“I get Itchy eyes, weepy eyes and the feeling in the back of your head that it’s about to explode because your sinuses are three-times the size they ought to be,” Keyes said. “I’ve also had fall allergies to the point where my eyes swell shut,” Keyes added.
Unfortunately, many allergy symptoms reflect the signs of COVID-19. Because of this, many are forced to adapt to the stigma of coughing and sneezing.
“At my job, if you were to sneeze, then people would look at you like you had a deadly weapon,” Martin said.
Keyes even had to go so far as to alter the way she held herself in front of her students.
“I started my classes by telling everyone I had seasonal allergies, and that I actually didn’t have COVID,” Keyes said. “People think ‘oh you’re sneezing, you’re coughing, you’ve got a sore throat, can I get away from you?’”
Media and Communication professor Stephanie Wilson has also had countless tales of allergies impacting her teaching ability.
“It makes you self-conscious if you’re sneezing or your voice doesn’t sound normal. Like right now my voice sounds very froggy and gurgly,” Wilson said.
Wilson has a love-hate relationship with masks, as she actually finds value in wearing masks as a method of protection against the storm of pollen.
“Around this time of the year you can see the pollen gets like an inch thick and sticks to anything outside,” Wilson said. “Masks can also help hide your red, running nose,” Wilson added with a laugh.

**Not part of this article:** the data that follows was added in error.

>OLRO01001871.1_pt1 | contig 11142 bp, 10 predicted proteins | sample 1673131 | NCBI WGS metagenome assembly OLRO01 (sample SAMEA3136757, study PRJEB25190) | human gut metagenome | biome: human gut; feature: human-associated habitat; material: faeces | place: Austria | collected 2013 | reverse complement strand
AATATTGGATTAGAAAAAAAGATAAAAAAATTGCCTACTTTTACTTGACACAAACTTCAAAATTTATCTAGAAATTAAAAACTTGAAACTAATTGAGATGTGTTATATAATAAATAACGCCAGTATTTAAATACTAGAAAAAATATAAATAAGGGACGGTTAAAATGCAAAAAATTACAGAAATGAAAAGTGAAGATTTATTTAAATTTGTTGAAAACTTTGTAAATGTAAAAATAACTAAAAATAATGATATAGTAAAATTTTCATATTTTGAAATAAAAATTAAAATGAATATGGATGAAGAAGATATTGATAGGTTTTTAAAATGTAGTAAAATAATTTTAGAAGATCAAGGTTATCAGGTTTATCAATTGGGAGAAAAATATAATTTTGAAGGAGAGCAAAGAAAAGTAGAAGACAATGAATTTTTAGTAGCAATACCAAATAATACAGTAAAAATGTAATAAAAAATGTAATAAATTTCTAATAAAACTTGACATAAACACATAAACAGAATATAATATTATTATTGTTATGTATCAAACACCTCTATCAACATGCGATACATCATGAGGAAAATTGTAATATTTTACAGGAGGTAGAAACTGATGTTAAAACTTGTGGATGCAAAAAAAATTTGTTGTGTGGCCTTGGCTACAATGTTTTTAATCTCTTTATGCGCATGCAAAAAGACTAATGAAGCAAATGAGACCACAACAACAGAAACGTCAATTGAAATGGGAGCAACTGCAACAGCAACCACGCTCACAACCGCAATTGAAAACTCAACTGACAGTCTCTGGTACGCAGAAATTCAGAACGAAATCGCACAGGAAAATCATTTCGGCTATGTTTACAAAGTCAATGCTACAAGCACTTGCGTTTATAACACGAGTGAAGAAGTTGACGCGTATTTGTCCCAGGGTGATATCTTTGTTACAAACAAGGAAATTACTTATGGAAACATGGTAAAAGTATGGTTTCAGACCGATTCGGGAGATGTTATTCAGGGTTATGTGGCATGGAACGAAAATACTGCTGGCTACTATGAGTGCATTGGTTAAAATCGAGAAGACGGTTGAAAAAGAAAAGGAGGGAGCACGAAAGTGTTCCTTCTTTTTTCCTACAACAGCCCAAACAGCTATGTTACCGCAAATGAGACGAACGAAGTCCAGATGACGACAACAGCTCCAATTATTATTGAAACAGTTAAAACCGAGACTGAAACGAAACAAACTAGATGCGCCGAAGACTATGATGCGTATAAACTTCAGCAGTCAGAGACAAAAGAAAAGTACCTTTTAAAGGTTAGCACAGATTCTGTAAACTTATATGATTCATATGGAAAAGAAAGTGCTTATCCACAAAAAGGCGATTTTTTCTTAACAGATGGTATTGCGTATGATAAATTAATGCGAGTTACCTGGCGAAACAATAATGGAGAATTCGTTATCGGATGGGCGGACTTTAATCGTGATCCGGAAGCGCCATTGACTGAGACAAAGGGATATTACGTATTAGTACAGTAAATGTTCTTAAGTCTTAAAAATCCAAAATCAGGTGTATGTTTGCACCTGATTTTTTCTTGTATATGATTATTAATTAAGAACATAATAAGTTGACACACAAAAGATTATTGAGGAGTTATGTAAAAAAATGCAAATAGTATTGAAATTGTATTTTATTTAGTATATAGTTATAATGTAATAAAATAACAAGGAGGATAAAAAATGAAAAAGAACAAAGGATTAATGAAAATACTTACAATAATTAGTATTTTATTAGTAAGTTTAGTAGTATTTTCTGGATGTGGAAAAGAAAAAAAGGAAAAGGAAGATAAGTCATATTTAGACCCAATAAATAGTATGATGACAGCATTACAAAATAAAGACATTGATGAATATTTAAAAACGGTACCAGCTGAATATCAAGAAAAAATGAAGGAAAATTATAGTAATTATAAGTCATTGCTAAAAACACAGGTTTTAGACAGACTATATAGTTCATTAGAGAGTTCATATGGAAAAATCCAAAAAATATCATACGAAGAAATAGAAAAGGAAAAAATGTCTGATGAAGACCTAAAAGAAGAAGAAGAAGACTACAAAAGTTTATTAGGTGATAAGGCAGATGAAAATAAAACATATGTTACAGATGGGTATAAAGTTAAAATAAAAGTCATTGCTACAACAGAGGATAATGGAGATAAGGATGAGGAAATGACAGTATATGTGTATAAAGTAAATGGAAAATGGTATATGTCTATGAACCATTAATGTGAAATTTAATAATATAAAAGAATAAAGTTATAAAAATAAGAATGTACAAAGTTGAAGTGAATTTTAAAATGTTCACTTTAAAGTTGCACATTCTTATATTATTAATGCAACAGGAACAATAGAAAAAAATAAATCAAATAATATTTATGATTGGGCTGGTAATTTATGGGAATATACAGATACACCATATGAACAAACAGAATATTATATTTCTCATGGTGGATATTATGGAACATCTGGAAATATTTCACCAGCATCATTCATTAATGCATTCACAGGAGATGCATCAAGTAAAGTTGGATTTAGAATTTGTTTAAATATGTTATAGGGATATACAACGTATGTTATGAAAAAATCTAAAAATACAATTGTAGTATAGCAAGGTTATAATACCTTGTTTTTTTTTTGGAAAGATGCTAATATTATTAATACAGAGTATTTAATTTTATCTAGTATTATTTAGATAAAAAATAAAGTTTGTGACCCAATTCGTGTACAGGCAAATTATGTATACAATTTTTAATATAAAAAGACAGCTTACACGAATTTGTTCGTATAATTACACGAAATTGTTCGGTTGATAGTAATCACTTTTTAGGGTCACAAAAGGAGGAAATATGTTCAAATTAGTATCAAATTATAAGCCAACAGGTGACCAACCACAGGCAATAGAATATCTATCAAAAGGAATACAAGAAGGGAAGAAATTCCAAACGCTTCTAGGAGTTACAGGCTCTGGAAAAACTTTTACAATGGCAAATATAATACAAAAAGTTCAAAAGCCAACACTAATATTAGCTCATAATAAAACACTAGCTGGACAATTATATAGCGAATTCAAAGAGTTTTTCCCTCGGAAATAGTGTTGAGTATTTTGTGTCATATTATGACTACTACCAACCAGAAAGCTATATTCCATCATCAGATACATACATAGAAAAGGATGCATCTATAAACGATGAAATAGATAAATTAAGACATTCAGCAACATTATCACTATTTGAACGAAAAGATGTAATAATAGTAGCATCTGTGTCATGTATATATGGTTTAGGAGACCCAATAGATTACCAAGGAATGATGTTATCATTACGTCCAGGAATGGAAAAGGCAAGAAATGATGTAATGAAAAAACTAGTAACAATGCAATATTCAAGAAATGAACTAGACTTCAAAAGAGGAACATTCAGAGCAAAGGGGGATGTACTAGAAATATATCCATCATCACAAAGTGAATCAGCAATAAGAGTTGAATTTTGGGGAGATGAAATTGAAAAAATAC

She also mentioned, however, “there’s nothing worse than sneezing when you’re wearing a mask.”
Wilson also struggles with an auto-immune disorder, meaning when her allergies get really bad, it makes her other conditions feel that much worse.
“It’s a state of inflammation in your body, so it can really affect other things going on in your body as well,” Wilson said.
The Wellness Center at Castleton is well aware of seasonal allergies too.
“It is a significant problem for people to have to deal with,” said Sandy Brutkoski, a registered nurse at the center. “It’s something you have to get through, and you have to know your body well enough so it doesn’t cause other issues like sinus infections.”
Brutkoski added that there is generally an increase in traffic through the Wellness Center in the spring months, although there isn’t data to support it.